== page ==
Changing the behaviour of drivers will assist in the fight to stop cyclist crashes and deaths on our roads. However, cyclists also have to do their part by following the rules and making sure they are visible. Here are some safety tips for cyclists on the road:

      • Obey the traffic signs and rules.
      • Keep left and keep at least one metre clear of the pavement and parked cars.
      • Ride with the traffic and not against it.
      • Be visible – wear reflective clothing and a bright-coloured helmet at all times.
      • Use lights at night – a white headlight and a red rear lamp.
      • Use hand signals when turning or changing lanes.
      • Always cycle in single file.

In order to reduce the level of carnage on our roads we need to work together as road users, and this means that both cyclists and drivers need to follow the rules. The first step in doing this is to become aware of the rules and regulations in place to protect and serve the interests of both groups of road users.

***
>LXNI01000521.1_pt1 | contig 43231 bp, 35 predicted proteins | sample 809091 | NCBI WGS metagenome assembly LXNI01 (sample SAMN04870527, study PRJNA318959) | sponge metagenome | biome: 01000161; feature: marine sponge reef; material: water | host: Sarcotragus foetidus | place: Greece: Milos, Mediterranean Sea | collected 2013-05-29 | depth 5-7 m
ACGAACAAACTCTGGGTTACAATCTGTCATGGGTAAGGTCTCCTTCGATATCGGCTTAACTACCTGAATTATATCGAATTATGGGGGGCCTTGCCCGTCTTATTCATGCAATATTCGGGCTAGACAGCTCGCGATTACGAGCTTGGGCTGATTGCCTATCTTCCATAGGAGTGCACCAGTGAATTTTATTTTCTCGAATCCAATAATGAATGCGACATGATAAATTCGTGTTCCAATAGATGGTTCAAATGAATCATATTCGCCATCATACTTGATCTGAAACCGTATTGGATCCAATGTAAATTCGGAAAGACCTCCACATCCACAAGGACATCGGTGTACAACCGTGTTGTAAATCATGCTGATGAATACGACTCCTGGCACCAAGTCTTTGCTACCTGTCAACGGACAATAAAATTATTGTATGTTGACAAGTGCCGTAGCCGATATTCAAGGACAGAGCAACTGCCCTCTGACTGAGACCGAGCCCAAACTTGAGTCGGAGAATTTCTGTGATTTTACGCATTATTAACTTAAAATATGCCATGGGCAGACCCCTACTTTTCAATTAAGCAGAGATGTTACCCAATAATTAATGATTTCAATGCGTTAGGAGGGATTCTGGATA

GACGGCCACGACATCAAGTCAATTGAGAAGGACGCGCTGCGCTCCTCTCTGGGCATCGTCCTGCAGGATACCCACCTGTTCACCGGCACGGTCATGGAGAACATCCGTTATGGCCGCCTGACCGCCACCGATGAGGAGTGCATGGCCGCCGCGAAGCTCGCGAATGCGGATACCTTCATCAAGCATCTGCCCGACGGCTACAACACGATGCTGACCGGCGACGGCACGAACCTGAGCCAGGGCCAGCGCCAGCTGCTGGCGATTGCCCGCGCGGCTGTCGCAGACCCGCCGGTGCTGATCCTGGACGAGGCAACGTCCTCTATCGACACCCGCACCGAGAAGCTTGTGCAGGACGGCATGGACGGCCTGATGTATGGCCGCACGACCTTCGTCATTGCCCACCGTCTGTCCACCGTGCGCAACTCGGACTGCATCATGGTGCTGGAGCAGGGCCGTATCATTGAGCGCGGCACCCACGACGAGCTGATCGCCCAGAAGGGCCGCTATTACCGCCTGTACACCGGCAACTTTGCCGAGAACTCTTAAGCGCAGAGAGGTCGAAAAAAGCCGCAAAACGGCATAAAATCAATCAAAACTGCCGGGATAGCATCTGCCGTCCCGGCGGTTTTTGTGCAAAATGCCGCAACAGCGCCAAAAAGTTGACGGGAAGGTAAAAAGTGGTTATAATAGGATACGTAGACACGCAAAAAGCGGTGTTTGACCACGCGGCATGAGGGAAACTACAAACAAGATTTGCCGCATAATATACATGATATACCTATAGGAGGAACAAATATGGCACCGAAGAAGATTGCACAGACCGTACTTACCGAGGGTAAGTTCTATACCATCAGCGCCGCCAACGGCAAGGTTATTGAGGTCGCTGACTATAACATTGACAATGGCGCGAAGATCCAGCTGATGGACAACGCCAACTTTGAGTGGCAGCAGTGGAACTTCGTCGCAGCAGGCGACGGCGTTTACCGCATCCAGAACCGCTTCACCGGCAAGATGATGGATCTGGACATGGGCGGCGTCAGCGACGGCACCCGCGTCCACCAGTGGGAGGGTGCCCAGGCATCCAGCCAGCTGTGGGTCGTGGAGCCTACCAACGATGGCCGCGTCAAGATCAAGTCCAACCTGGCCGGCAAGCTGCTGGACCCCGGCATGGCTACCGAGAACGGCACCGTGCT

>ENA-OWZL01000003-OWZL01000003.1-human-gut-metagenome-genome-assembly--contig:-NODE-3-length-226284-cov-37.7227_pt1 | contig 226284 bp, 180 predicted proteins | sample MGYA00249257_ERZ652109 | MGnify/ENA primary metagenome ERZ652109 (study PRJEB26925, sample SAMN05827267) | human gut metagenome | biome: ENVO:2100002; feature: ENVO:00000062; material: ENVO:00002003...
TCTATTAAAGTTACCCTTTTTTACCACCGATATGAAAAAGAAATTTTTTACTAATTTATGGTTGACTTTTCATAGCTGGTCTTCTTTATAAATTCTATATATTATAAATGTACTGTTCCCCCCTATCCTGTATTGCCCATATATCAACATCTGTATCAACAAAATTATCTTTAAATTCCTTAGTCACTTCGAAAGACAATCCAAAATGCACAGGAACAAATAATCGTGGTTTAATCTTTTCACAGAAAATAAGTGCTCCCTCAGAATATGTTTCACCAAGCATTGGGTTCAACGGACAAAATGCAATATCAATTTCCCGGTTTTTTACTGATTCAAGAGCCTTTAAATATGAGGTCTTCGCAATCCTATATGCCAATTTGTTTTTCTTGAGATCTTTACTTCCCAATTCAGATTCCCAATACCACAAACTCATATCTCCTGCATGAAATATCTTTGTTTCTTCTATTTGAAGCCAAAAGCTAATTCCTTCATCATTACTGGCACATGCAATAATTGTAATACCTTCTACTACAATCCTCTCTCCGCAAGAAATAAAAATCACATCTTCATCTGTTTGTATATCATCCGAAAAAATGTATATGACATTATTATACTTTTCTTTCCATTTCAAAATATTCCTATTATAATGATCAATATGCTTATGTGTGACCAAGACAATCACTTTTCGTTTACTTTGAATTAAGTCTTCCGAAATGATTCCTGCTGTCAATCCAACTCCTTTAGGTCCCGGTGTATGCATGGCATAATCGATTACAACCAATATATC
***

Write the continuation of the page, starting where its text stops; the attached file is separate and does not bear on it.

This article is a general information sheet and should not be used or relied on as legal or other professional advice. No liability can be accepted for any errors or omissions nor for any loss or damage arising from reliance upon any information herein. Always contact your legal adviser for specific and detailed advice

1 93 of 1996

26 of 2012

3 National Road Traffic Regulations, 2000. Government notice R225 in Government Gazette 20963, dated 17 March 2000. Effective as from 1 August 2000 (page 340/389).

4 Dec 6, 2013 – Province Western Cape: Provincial Gazette 7208.

Bibliography:

    1. aa.co.za
    2. arrivealive.co.za
    3. acts.co.za/national-road-traffic-act-1996
    4. polity.org.za

What is meant by real security?

A4BlogReal security means that, on the basis of a creditor’s right against the debtor (principal debt), a creditor acquires a limited real right in the property of the debtor as security for the payment of the creditor’s right (principal debt) by the debtor.